An East Boston man who lives right above the now closed Maverick House Tavern on Maverick Street at Bremen Street, says he is getting it ready to re-open next month as a Latino-themed restaurant with consulting help from another local restaurant operator - who could take over as the place's manager if he works out.
Not so fast, though, the Licensing Board and his ex-wife said today.
John Tyler and his ex, Melissa Morganite, have been feuding over the restaurant, its "neighborhood" liquor license - which they can't legally sell - and the small apartment building the restaurant is in since at least 2016, when they began non-amicable divorce proceedings.
Although their divorce is final, the disposition of their assets - primarily the restaurant and building - remain subject to proceedings in state probate court and what are currently three separate suits in Suffolk Superior Court. In at least one case, the ex-couple has agreed to hire a "forensic accountant" to try to figure out who owns what, Scott Adams, attorney for the LLC the two still jointly own, said.
Tyler, at least, could soon face a fourth lawsuit, from two people who say they paid him last year to take over the restaurant and lease the space but then he locked him out of the space, although Tyler's personal attorney says there was never a rental agreement, while the lawyer for the LLC says he is holding onto the money they paid but can't disburse it because the two people owe money to various subcontractors, so somebody's going to have to sue to have a judge decide who gets what. Also, Tyler and Morganite disagree on their shares of the LLC - he says he owns 89% of it, she says he only owns 50%.
Now sprinkle in allegations of harassment and threats between Tyler and the two people - and now the man whom Tyler is employing as a consultant, who once was a partner with the two people, oh, and the man who briefly ran the place with Morganite, who charges Tyler locked him out one day and wouldn't let him get his personal property back - but whom Tyler's personal attorney, Andrew Upton, says broke into the closed restaurant space and tried to remove furniture and then "assaulted Mr. Tyler" after he was essentially let go for what Upton called "sketchy business practices."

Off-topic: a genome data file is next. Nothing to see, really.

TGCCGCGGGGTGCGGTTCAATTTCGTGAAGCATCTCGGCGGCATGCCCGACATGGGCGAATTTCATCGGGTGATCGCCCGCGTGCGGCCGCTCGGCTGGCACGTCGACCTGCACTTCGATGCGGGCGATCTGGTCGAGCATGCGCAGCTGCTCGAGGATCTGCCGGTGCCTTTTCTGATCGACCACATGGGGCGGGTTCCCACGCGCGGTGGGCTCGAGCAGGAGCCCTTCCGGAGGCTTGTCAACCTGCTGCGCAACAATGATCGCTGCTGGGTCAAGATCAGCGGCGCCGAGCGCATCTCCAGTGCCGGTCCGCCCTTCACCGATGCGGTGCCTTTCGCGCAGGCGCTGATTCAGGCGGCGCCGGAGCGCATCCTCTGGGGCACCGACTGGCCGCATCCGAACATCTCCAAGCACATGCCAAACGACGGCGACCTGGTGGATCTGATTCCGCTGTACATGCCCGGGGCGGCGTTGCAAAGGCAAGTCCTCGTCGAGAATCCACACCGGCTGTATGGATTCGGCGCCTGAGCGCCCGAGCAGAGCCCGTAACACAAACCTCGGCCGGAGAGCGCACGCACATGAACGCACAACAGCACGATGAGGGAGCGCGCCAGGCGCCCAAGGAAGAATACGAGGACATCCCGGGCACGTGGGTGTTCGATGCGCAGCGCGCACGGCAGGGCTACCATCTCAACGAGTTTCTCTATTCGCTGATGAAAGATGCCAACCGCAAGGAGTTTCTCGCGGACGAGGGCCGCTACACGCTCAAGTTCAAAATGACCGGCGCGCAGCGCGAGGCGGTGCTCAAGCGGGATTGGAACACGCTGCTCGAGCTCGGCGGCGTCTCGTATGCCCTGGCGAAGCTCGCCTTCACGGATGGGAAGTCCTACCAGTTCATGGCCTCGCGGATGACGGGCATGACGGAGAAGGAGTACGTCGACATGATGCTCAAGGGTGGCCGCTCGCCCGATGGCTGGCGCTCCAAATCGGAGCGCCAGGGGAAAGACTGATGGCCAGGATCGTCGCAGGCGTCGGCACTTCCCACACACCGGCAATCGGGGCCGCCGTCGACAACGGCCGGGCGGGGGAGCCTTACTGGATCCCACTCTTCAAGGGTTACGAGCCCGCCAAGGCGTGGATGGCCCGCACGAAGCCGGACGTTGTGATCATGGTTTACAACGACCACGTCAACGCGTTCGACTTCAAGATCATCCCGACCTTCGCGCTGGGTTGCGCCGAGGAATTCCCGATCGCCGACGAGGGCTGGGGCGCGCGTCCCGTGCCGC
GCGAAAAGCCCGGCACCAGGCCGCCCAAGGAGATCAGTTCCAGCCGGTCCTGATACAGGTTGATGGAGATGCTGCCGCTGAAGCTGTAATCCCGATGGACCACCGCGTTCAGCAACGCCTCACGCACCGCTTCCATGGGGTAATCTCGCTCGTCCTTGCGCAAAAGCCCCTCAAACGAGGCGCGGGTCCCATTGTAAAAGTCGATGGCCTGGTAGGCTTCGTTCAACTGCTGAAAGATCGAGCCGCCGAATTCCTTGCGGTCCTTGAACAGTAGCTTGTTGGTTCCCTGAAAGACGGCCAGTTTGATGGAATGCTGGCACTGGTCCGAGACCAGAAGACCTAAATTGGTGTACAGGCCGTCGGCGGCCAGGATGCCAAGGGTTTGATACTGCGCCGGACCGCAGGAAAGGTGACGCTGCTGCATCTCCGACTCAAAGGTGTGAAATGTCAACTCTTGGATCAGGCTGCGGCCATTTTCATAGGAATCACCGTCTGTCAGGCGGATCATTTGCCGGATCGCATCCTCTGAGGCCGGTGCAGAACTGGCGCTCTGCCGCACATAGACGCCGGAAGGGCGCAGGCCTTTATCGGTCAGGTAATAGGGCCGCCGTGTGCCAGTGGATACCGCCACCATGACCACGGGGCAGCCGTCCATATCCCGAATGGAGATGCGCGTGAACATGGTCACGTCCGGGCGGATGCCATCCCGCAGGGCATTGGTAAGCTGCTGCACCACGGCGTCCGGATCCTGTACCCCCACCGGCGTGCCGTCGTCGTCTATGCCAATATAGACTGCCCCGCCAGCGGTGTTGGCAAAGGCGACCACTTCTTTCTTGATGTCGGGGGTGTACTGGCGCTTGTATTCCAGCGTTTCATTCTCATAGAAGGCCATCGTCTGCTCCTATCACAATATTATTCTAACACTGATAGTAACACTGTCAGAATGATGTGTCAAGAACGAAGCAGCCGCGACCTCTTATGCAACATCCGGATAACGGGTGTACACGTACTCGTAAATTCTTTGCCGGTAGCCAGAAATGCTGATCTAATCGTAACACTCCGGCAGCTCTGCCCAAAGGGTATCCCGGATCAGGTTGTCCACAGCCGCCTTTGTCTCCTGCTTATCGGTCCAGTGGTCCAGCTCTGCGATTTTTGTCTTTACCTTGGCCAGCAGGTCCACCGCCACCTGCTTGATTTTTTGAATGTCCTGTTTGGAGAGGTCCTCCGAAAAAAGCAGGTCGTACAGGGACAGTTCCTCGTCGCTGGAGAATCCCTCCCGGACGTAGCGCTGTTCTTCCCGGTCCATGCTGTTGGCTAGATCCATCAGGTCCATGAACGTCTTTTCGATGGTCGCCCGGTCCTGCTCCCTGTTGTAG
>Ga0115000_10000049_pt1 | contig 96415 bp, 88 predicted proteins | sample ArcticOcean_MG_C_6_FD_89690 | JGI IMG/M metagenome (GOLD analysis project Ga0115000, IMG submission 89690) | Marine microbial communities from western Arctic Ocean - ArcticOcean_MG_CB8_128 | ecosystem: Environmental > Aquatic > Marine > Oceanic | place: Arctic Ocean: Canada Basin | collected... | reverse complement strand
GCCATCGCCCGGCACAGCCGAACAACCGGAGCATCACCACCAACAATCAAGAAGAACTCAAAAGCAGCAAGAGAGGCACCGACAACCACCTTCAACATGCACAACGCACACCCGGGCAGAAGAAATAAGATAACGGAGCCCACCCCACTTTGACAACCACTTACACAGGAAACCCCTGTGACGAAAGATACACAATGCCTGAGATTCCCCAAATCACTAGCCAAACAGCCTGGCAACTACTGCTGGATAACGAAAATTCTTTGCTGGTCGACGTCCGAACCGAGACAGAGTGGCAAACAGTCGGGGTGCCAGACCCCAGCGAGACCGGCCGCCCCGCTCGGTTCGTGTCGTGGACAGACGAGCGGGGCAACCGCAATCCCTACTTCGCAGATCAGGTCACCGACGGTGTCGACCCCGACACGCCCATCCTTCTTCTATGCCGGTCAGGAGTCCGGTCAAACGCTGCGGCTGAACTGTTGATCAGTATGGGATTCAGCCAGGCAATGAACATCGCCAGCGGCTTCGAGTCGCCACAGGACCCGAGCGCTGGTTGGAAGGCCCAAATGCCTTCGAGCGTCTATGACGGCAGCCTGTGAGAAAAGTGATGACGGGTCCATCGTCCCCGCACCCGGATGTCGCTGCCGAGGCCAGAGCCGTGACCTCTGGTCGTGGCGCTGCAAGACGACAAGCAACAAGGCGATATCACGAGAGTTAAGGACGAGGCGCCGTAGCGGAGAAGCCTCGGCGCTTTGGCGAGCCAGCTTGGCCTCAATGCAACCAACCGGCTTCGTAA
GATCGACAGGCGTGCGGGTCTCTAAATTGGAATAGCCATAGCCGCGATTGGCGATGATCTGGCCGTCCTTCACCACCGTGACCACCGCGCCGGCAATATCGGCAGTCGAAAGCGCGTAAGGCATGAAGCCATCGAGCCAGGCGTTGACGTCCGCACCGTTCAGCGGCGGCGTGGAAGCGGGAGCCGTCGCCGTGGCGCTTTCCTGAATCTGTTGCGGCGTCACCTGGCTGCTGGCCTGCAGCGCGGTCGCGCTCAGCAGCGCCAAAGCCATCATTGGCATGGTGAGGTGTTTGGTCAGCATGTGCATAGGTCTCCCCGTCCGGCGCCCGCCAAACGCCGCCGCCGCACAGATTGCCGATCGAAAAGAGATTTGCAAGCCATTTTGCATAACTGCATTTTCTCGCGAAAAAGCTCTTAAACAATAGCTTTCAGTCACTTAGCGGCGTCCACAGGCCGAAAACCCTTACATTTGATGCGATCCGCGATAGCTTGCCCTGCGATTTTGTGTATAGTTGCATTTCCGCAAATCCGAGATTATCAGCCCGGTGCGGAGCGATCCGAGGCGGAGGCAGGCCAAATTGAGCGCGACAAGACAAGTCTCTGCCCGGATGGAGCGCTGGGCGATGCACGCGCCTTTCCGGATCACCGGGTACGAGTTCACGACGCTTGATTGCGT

"This is very confusing," board Chairwoman Kathleen Joyce said, noting today's hearing was not the first the board has held over the years to determine who owns the restaurant, which was open until the start of the pandemic. The board is involved in part because the restaurant has a "restricted" neighborhood liquor license, which means that, unlike other liquor licenses, Tyler, or the ex-couple's LLC, can't sell it, but instead would have to give it back to the city should the restaurant close for good or change hands. The board is also required to ensure liquor licenses are only held by people with the appropriate "character and fitness."
Upton said Tyler and his consultant, Andres Jaramillo, who owns Perros Paisas, which sells Colombian-style hot dogs on Bennington Street, are very close to finishing renovations on what would be a new Latino restaurant. He said Tyler showed off plans for the new restaurant in a meeting last week with East Boston Main Streets and aides to state Rep. Adrian Madaro, City Councilor Gabriela Coletta, state Sen. Lydia Edwards and the city Office of Neighborhood Services.
Because Tyler has been burned in past restaurant deals, he would open the place next month as manager, with Jaramillo as his consultant. But should Jaramillo work out, he said Tyler would look to sign a management deal with Jaramillo, who would then effectively run the restaurant full time, with the current LLC maintaining its ownership.
Claudia Sierra told the board that she, Jaramillo and a third man originally put in a bid to basically take over the restaurant. She alleges that Tyler took close to $50,000 from them and would charge them $8,100 a month in rent, but told them they had to structure the deal to make it look like Tyler still owned the place so that they could keep the liquor license - even though, she claims, they paid $6,000 for the license and a related entertainment license. "We are not interested in working for Mr. Tyler," but instead wanted to own their own restaurant.
But she says Jaramillo grew bossy and argumentative and that one day, Tyler barred them from the space, after they had spent considerable sums to renovate it.
Upton said she was lying, that, in fact, Tyler had to lock them out because they weren't paying subcontractors, who were coming to Tyler for payment and that Tyler never offered them a lease but instead a management deal in which he would retain ownership.
Morganite sided with Sierra, saying that one of the few communications she got from the LLC was specifically about "rent" Sierra and her other partner would be paying.
The board could discuss what to do about the liquor license, if anything, at a meeting on Thursday.